The pedestrian-only main street of Tsumago feels more authentic than Magome since most of the buildings are older. Tsumago was the first town to undergo renovations in the 1970s and served as a model for the restoration of other villages in the valley. Tsumago is surrounded by mountains that serve as a backdrop to the wooden inns and shops. Also, there are several temples in town, including the Kotoku Temple that dates back to the 1500s. On the north end of the town, a short climb leads to the Tsumago Castle ruins. The view from the ruins of the mountains and village below makes the short walk worth the effort.

Day trip to Narai

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Staying an additional night in Tsumago allows time for a day trip to Narai, another stunning postal town — or a town that served as a way station where a traveler could take a rest. The scenic train trip from Tsumago to Narai follows the Kiso River and has views of waterfalls, mountains, and picturesque villages. The Narai streetscape is similar to Tsumago and Magome with classic Edo buildings. The enthusiastic workers at the tourist information center in the rail station provide maps and offer advice on what to see while in town.

A walk down Kagi-no-te Road, Narai’s central street, passes several shrines, cafes, noodle shops, ryokans (traditional inns), and Buddhist temples. Highlights include the beautiful Chousen-ji Temple, the Nakamura Residence, and the museum at the Kamidonya Shiryokan, which has excellent views from the second floor. Perhaps the best activity in Narai walking the streets and then stopping for a beverage while soaking up the small-town vibes before having lunch at one of the noodle shops.

Getting there and away

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Travel to the area takes about three hours from Tokyo and 2.5 hours from Kyoto. From Tokyo or Kyoto, take the Shinkansen bullet train to Nagoya. From Nagoya, take the Chuo Line to Nakatsugawa if headed to Magome or to Narai if going to Tsumago. From the train stations in Nakatsugawa and Narai, buses take travelers the short distance to Magome and Tsumago. The Japan Rail Pass covers the entire train journey plus the buses.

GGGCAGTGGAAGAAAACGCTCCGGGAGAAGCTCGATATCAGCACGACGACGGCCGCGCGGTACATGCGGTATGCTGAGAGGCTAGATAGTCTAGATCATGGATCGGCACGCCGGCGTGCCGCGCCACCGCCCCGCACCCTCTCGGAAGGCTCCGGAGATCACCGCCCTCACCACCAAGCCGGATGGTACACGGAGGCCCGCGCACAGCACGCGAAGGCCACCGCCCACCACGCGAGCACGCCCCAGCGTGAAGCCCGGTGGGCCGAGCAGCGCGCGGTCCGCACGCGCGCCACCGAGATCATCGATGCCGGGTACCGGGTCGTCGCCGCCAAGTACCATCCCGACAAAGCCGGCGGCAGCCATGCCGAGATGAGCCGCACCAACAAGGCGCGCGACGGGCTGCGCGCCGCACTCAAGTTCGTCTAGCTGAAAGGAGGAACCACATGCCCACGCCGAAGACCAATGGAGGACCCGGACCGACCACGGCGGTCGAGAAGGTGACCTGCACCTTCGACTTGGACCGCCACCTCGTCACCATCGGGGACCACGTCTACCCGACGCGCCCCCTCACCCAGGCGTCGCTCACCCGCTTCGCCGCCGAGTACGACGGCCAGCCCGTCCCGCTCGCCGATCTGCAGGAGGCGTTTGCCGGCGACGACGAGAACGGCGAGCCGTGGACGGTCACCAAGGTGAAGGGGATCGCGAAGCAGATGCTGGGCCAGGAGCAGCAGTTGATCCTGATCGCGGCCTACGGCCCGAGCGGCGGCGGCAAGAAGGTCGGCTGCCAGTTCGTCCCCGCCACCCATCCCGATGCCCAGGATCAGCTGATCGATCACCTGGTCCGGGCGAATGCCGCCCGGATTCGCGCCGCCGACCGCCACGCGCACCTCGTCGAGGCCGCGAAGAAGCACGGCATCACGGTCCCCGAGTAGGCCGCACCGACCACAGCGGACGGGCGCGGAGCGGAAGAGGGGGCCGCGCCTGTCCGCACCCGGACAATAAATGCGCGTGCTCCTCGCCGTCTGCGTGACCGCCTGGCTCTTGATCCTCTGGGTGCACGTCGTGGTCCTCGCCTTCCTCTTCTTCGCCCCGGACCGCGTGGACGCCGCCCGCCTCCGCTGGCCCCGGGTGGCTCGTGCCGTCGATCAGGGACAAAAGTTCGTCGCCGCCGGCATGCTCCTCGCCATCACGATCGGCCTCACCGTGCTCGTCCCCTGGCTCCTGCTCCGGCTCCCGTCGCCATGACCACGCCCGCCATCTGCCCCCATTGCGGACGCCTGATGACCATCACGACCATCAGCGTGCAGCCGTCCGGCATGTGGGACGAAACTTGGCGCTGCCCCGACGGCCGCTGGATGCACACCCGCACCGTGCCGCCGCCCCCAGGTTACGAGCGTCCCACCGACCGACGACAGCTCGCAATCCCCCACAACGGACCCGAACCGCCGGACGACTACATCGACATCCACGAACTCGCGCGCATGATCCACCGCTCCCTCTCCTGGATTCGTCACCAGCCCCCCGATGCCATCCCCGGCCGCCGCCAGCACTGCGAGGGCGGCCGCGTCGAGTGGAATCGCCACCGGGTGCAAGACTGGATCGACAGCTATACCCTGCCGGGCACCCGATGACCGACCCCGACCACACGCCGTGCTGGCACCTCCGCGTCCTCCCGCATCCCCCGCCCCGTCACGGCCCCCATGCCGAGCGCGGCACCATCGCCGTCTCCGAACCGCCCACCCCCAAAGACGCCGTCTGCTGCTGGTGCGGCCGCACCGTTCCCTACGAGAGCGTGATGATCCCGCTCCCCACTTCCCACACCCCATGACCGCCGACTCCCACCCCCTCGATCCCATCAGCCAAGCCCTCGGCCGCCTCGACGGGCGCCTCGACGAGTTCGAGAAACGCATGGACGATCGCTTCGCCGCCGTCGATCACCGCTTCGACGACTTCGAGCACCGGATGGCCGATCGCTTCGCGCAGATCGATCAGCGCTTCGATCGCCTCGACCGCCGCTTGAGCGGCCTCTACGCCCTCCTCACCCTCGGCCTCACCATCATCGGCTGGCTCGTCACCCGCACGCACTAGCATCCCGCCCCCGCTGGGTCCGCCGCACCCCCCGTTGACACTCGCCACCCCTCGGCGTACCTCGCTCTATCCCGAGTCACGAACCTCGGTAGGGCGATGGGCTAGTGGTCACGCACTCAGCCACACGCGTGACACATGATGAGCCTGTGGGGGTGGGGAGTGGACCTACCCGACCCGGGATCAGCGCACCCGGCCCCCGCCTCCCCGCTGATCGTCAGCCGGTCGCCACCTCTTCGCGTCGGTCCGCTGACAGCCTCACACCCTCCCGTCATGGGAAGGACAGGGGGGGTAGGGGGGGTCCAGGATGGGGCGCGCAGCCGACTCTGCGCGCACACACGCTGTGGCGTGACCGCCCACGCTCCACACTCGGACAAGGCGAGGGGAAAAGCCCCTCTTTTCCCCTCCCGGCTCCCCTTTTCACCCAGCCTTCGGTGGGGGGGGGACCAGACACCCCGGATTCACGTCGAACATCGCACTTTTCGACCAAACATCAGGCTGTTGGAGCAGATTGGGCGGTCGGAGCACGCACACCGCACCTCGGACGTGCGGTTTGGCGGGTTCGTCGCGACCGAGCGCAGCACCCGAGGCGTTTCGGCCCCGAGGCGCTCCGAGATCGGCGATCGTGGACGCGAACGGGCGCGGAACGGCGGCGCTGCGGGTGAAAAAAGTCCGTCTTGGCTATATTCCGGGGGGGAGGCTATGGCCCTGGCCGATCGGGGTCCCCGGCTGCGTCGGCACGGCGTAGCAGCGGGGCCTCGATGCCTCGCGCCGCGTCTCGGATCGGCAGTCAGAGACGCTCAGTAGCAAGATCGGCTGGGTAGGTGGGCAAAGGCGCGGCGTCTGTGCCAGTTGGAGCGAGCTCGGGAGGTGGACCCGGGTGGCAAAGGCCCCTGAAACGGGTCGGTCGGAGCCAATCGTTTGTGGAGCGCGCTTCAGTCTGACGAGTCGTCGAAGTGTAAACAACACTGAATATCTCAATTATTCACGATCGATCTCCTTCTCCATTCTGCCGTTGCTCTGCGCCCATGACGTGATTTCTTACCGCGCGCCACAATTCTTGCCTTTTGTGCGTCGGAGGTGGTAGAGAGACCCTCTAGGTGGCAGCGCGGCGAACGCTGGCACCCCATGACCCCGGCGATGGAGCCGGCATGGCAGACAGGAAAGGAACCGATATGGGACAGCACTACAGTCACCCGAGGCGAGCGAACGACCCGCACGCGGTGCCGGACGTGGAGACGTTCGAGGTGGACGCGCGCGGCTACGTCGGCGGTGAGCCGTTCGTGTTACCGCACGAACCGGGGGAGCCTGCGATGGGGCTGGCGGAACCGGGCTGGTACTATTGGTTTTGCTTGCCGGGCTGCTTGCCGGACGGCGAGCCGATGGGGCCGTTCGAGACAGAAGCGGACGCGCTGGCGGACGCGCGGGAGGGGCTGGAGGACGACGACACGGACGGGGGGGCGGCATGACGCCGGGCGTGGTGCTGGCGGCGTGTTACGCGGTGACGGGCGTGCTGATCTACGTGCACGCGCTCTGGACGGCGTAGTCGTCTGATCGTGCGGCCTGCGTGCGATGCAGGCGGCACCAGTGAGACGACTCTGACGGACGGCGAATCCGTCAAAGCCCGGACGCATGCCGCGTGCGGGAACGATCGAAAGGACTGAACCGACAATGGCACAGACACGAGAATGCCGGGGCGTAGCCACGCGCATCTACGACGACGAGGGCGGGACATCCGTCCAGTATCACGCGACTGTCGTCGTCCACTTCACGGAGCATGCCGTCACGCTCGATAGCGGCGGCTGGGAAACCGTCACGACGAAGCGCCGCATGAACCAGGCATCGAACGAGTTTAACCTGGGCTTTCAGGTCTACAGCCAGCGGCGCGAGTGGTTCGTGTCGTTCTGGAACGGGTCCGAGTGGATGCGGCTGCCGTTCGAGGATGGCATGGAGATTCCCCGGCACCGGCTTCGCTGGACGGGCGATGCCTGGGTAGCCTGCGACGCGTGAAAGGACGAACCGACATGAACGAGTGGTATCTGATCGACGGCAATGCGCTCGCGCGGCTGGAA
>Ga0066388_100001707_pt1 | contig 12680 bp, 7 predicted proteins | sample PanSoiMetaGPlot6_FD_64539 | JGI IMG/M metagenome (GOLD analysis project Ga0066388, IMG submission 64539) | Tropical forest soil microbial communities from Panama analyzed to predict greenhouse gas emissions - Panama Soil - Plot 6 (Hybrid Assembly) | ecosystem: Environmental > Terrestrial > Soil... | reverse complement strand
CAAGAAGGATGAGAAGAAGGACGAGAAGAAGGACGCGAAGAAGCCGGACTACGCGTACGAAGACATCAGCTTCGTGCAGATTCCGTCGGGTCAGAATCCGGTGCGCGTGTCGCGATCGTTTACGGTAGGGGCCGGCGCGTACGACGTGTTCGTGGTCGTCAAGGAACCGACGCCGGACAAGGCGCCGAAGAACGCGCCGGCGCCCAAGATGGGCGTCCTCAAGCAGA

Among the most convenient factors of this hike is that you can have your luggage delivered from one town to the next. Drop off your luggage at the tourist information office in Magome or Tsumago before 11:30 AM for delivery to your hotel in the next town. The service runs from April through November with a fee of 500 Japanese yen (under $5) per bag.

Where to stay

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The best way to make a reservation is by using Japan Guest Houses. The guest houses in the Kiso Valley mostly consist of the traditional Japanese inns, and many include breakfast and a multi-course dinner in the price. After a hike, eating a hearty Japanese dinner at the guest house is a great way to finish the day.

Nedoko in Magome is conveniently located near the tourist information office and has some of the most affordable rooms in town. The ryokan has a comfortable communal area, great for lounging after a day of hiking.

In Tsumago, Hanaya, a 300-year-old ryokan operated by the same family for seven generations, is on the edge of town at the start of the trail. It is in a peaceful location near the river with a hot tub to soothe trail-sore muscles. If you want to stay in the center of Tsumago, the Fujioto ryokan is just off the main street and has a peaceful garden and Japanese-style baths.

Where to eat

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In Magome, there are several restaurants, but only a couple remain open for dinner. Magome-Ya, a large restaurant on the southeast side of town, caters to tour groups during the day but is blissfully quiet in the evenings. Sit by the large windows with views of the valley below. Magome also has a small supermarket and a newly opened bar near the bus stop.

In Tsumago, several noodle shops line the main street. Pick one that is busy with locals and head inside. If you want to try sake, go to the Sabo Art Gallery Ko and sample a flight with the friendly, English-speaking owners.